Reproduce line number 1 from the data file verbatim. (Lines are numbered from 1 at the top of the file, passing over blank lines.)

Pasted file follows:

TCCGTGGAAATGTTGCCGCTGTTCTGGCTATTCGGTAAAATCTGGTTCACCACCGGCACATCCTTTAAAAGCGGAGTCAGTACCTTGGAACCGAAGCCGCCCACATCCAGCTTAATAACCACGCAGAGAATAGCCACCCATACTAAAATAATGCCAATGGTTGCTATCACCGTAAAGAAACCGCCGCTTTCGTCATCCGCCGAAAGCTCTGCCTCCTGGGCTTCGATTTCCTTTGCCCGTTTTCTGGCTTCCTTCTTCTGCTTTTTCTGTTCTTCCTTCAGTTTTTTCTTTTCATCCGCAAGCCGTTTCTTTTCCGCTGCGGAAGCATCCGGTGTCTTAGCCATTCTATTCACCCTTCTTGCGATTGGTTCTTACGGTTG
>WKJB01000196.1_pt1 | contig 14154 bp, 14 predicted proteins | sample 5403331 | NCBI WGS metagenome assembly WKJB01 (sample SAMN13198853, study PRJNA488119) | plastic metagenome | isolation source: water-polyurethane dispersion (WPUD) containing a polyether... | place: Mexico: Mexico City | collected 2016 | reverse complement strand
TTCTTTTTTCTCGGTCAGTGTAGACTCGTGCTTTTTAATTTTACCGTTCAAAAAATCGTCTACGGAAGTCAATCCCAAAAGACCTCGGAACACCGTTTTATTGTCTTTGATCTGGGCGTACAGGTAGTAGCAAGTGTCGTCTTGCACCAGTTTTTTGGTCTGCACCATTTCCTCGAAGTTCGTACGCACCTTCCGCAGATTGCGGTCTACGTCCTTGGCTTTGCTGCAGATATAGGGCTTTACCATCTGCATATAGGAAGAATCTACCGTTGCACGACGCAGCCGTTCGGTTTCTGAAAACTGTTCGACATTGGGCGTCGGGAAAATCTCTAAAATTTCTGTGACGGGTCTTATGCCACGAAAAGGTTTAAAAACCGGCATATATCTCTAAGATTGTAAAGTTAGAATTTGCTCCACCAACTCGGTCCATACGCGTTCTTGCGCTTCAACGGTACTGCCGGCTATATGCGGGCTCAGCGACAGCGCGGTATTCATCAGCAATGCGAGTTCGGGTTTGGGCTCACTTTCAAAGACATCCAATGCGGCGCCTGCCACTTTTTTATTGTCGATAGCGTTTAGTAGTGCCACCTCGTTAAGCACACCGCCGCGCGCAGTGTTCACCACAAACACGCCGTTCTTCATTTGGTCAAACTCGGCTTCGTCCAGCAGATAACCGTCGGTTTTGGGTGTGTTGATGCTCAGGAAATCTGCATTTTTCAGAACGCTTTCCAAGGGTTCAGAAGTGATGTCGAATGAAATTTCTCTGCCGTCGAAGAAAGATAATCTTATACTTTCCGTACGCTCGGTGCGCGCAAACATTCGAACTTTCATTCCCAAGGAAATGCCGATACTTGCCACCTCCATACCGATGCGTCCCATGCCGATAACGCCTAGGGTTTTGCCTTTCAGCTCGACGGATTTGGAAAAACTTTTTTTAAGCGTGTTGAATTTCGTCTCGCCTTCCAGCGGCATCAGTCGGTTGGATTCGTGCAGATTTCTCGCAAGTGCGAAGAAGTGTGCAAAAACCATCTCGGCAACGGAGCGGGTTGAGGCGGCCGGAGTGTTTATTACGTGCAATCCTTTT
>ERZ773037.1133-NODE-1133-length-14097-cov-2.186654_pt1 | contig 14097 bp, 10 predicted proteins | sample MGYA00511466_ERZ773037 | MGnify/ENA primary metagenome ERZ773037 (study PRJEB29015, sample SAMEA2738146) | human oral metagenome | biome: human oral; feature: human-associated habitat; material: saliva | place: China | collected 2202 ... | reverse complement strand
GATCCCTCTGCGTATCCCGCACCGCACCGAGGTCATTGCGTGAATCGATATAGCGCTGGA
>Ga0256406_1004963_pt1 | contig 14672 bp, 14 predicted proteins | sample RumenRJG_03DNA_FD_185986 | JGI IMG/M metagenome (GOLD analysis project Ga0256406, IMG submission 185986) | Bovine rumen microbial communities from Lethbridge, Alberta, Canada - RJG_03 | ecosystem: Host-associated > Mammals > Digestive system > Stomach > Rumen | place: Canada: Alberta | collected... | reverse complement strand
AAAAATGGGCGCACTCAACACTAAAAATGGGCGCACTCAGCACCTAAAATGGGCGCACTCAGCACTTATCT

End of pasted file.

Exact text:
TCCGTGGAAATGTTGCCGCTGTTCTGGCTATTCGGTAAAATCTGGTTCACCACCGGCACATCCTTTAAAAGCGGAGTCAGTACCTTGGAACCGAAGCCGCCCACATCCAGCTTAATAACCACGCAGAGAATAGCCACCCATACTAAAATAATGCCAATGGTTGCTATCACCGTAAAGAAACCGCCGCTTTCGTCATCCGCCGAAAGCTCTGCCTCCTGGGCTTCGATTTCCTTTGCCCGTTTTCTGGCTTCCTTCTTCTGCTTTTTCTGTTCTTCCTTCAGTTTTTTCTTTTCATCCGCAAGCCGTTTCTTTTCCGCTGCGGAAGCATCCGGTGTCTTAGCCATTCTATTCACCCTTCTTGCGATTGGTTCTTACGGTTG